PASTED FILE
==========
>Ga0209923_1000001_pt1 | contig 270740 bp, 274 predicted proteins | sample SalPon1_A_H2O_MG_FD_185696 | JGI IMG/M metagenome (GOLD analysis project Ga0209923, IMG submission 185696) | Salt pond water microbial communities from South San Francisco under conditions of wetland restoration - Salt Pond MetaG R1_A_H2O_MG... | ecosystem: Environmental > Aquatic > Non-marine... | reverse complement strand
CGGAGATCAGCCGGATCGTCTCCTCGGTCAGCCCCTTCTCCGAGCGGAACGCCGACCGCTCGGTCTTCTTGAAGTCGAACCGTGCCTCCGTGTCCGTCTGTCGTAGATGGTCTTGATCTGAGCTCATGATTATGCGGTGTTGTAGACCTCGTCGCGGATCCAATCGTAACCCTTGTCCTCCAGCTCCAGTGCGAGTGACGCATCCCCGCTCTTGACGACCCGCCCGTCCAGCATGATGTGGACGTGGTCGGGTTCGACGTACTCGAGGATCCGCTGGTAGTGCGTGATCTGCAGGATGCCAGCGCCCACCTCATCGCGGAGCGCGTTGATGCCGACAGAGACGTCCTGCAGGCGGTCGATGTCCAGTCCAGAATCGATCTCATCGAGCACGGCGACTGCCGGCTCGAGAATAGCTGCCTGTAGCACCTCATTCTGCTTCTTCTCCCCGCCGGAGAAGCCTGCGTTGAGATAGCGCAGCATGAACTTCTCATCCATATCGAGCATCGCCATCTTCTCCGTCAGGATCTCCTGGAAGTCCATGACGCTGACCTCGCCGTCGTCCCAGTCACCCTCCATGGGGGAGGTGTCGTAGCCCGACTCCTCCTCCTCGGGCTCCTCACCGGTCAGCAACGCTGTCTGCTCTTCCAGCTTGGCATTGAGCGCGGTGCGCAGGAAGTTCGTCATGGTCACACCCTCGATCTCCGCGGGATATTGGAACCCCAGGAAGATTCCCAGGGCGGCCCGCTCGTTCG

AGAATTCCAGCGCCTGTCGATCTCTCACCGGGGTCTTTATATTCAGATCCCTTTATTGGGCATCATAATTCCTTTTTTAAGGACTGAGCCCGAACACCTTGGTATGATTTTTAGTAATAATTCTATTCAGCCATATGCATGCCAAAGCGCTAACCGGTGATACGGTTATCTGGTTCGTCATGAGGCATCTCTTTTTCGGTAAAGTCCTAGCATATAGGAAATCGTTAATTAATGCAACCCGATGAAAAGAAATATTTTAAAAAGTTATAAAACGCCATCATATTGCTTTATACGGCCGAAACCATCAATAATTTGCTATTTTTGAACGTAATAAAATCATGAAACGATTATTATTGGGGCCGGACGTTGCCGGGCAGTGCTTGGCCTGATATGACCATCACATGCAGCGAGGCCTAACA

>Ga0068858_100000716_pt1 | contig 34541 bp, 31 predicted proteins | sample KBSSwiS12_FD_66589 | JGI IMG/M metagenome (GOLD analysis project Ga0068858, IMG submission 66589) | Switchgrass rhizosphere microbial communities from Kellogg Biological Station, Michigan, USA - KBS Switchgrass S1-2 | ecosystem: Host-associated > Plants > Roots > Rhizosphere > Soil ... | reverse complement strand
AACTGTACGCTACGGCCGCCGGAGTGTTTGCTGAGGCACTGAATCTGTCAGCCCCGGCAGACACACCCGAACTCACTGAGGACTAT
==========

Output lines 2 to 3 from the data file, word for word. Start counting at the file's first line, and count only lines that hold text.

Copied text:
CGGAGATCAGCCGGATCGTCTCCTCGGTCAGCCCCTTCTCCGAGCGGAACGCCGACCGCTCGGTCTTCTTGAAGTCGAACCGTGCCTCCGTGTCCGTCTGTCGTAGATGGTCTTGATCTGAGCTCATGATTATGCGGTGTTGTAGACCTCGTCGCGGATCCAATCGTAACCCTTGTCCTCCAGCTCCAGTGCGAGTGACGCATCCCCGCTCTTGACGACCCGCCCGTCCAGCATGATGTGGACGTGGTCGGGTTCGACGTACTCGAGGATCCGCTGGTAGTGCGTGATCTGCAGGATGCCAGCGCCCACCTCATCGCGGAGCGCGTTGATGCCGACAGAGACGTCCTGCAGGCGGTCGATGTCCAGTCCAGAATCGATCTCATCGAGCACGGCGACTGCCGGCTCGAGAATAGCTGCCTGTAGCACCTCATTCTGCTTCTTCTCCCCGCCGGAGAAGCCTGCGTTGAGATAGCGCAGCATGAACTTCTCATCCATATCGAGCATCGCCATCTTCTCCGTCAGGATCTCCTGGAAGTCCATGACGCTGACCTCGCCGTCGTCCCAGTCACCCTCCATGGGGGAGGTGTCGTAGCCCGACTCCTCCTCCTCGGGCTCCTCACCGGTCAGCAACGCTGTCTGCTCTTCCAGCTTGGCATTGAGCGCGGTGCGCAGGAAGTTCGTCATGGTCACACCCTCGATCTCCGCGGGATATTGGAACCCCAGGAAGATTCCCAGGGCGGCCCGCTCGTTCG

AGAATTCCAGCGCCTGTCGATCTCTCACCGGGGTCTTTATATTCAGATCCCTTTATTGGGCATCATAATTCCTTTTTTAAGGACTGAGCCCGAACACCTTGGTATGATTTTTAGTAATAATTCTATTCAGCCATATGCATGCCAAAGCGCTAACCGGTGATACGGTTATCTGGTTCGTCATGAGGCATCTCTTTTTCGGTAAAGTCCTAGCATATAGGAAATCGTTAATTAATGCAACCCGATGAAAAGAAATATTTTAAAAAGTTATAAAACGCCATCATATTGCTTTATACGGCCGAAACCATCAATAATTTGCTATTTTTGAACGTAATAAAATCATGAAACGATTATTATTGGGGCCGGACGTTGCCGGGCAGTGCTTGGCCTGATATGACCATCACATGCAGCGAGGCCTAACA